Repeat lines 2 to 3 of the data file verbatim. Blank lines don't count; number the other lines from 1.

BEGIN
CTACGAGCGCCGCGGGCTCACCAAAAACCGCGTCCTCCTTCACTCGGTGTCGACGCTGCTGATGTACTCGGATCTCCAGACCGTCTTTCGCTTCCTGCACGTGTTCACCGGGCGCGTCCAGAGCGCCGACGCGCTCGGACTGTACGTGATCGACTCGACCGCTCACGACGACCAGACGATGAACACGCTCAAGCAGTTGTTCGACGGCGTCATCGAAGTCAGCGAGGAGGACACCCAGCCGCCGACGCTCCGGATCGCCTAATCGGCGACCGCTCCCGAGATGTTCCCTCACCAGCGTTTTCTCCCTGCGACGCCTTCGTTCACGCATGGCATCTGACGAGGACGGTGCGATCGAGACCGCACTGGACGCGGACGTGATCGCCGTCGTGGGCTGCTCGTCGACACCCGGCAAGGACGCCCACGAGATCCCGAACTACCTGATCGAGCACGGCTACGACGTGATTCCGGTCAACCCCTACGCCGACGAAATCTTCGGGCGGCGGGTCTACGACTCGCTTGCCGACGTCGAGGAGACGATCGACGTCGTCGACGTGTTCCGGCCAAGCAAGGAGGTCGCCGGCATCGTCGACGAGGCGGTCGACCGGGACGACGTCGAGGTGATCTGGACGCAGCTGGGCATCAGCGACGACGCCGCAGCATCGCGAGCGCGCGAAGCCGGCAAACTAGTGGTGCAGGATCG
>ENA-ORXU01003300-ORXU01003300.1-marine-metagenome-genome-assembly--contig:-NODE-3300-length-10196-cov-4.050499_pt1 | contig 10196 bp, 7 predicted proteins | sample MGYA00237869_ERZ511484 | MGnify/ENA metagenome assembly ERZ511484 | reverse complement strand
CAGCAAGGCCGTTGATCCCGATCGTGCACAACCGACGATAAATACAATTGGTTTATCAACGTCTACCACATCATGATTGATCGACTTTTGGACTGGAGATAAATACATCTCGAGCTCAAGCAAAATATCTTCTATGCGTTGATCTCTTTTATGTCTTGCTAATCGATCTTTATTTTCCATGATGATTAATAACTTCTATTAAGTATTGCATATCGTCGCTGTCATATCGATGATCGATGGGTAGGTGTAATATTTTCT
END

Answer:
>ENA-ORXU01003300-ORXU01003300.1-marine-metagenome-genome-assembly--contig:-NODE-3300-length-10196-cov-4.050499_pt1 | contig 10196 bp, 7 predicted proteins | sample MGYA00237869_ERZ511484 | MGnify/ENA metagenome assembly ERZ511484 | reverse complement strand
CAGCAAGGCCGTTGATCCCGATCGTGCACAACCGACGATAAATACAATTGGTTTATCAACGTCTACCACATCATGATTGATCGACTTTTGGACTGGAGATAAATACATCTCGAGCTCAAGCAAAATATCTTCTATGCGTTGATCTCTTTTATGTCTTGCTAATCGATCTTTATTTTCCATGATGATTAATAACTTCTATTAAGTATTGCATATCGTCGCTGTCATATCGATGATCGATGGGTAGGTGTAATATTTTCT